Interestingly, Ruth Bader Ginsburg is not someone who I knew about growing up, but she’s had a profound influence on my life in the last five years. What’s so reassuring is that even when you get to your mid-thirties, you can still be inspired by people. She changed so much of my thinking. She didn’t try to be like other people. Politics is full of back- stabbing and disappointingly fuelled by corruption, and she was someone who went against all of that and was very true to her path.
The first time I met Ruth was in preparation to play her in the biopic On the Basis of Sex. I remember waiting with our director and producers, and we all were like schoolchildren shaking with nerves. I was so intimidated. She has an enormous power over people, and that came from her quietness – she chose her words very carefully. She was also very funny; she was so charismatic on stage. She did a Q and A and she had the audience in fits of laughter.
There was also something very moving about her I wasn’t expecting. It comes back to this feeling of somebody standing by their beliefs and having such strong integrity. She taught me not to be scared of speaking the truth. And that you definitely shouldn’t underestimate women under five foot five.
I first encountered the work of Virginia Woolf when I was studying English at Oxford. I spent many, many terms reading male writers – almost hundreds and hundreds of male writers. So coming across Virginia Woolf and getting to know her work intimately was a breath of fresh air. I immediately identified with her; she writes in a stream of consciousness and she was so good at conveying one’s inner thoughts and, often, the contradiction between a person’s internal life and outward experience. Growing up, I was quite shy, so reading her work I empathised with her very strong interior monologue.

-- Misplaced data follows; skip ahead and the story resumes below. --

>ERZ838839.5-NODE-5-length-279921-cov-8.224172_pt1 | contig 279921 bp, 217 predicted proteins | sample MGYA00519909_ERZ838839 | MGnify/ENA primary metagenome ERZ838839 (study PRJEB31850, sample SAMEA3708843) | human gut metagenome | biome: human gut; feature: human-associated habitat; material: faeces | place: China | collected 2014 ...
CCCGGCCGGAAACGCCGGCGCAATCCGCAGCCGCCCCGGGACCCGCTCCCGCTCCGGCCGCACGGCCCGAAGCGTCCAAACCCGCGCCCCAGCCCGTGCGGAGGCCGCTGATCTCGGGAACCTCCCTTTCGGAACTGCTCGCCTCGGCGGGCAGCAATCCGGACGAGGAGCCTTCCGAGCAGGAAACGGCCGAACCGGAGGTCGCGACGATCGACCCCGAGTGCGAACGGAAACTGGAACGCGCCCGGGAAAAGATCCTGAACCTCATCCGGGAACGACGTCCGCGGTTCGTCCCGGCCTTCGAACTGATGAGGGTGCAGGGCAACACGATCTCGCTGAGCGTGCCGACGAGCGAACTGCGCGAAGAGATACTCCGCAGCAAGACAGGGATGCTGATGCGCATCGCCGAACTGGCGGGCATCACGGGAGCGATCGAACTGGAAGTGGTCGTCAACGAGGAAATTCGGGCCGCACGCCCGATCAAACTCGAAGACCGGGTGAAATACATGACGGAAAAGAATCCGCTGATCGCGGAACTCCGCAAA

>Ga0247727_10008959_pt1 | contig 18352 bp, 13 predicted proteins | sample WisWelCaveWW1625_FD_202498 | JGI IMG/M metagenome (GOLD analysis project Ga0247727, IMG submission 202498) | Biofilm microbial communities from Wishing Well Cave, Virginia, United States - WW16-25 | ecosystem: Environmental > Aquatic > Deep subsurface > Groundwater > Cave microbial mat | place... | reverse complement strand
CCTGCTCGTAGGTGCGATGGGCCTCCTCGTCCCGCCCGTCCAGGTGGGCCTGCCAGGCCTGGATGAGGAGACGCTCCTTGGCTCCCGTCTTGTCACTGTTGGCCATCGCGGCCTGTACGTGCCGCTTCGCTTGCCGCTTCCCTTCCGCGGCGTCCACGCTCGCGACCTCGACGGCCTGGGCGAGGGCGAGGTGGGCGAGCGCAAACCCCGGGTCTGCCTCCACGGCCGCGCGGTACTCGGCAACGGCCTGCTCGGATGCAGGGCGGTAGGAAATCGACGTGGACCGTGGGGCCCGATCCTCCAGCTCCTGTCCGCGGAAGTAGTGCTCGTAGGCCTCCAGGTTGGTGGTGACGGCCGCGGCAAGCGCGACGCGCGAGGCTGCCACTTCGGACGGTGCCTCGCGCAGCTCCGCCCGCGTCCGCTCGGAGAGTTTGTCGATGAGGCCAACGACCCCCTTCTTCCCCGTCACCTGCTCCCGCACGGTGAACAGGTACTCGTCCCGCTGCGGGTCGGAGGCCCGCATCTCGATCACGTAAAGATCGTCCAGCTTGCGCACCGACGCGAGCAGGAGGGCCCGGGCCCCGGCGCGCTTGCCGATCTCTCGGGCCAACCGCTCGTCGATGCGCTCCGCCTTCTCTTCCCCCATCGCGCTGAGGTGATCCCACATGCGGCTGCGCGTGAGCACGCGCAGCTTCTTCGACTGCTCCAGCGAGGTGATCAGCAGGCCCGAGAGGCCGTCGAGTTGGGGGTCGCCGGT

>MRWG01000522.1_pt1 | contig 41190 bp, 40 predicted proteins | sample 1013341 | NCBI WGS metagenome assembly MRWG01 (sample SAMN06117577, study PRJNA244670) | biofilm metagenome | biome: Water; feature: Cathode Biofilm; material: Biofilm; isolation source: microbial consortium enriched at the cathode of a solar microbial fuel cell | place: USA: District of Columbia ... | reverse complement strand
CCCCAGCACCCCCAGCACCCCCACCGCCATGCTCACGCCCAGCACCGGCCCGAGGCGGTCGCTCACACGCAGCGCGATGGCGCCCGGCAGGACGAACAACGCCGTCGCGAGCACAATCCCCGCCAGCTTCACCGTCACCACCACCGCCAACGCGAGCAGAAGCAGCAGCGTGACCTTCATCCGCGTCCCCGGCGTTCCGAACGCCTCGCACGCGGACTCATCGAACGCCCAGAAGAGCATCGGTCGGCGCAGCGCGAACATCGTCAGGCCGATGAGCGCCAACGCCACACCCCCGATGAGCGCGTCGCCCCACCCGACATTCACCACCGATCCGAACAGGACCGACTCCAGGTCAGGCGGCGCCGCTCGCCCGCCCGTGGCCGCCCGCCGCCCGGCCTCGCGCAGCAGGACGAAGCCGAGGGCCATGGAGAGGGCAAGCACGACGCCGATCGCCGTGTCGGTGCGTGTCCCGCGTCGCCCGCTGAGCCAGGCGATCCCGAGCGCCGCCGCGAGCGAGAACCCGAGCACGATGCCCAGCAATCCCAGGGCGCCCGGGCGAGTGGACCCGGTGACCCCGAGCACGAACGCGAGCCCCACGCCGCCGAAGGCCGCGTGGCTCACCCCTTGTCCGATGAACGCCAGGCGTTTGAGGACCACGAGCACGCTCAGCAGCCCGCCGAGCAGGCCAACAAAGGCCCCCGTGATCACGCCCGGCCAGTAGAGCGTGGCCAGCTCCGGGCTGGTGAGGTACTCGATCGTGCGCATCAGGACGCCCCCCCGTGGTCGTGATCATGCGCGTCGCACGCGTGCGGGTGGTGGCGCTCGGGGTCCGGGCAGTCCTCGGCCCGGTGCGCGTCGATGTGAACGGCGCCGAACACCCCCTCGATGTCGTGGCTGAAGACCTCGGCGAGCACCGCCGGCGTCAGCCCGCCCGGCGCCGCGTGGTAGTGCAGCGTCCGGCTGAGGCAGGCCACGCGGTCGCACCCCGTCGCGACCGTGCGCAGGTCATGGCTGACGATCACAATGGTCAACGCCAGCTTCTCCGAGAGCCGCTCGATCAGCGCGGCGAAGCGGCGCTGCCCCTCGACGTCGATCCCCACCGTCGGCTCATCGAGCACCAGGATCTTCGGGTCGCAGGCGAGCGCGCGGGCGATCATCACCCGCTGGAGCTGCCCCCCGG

Whenever I go back to her books now, it reminds me of being a student at university. It was such a free time – it was the freedom of not having to schedule or be a grown-up. And somehow, Virginia Woolf is at the heart of that period for me. I greatly admire her as someone who went against the grain, trying to live in a way that didn’t conform to what everyone around her wanted her to be.
Samantha Morton was the actress I watched when I was in my late teens and early twenties. I remember when I first saw her work, I thought: “That is what I want to do.” I thought Morvern Callar  was the coolest film in the world. It was watching those kinds of films and performances – ones that epitomise British independence – that made me want to become an actress.
Samantha had gone to a youth drama group called the Central Junior Television Workshop in Nottingham and I had gone to the same group in Birmingham. It gave me this hope that you could make that leap from doing youth drama to cinema. While I never met her, I felt that we were kindred spirits and that we were coming into acting from similar roots. I always wanted to emulate her and I was very inspired by her because she didn’t try so hard. There was such a confidence to her performances; she let the character come to her. She didn’t oversell it or overdo it or have the anxiety of needing the attention. I watch her now and am still blown away.
The Last Letter from Your Lover is streaming on Netflix now.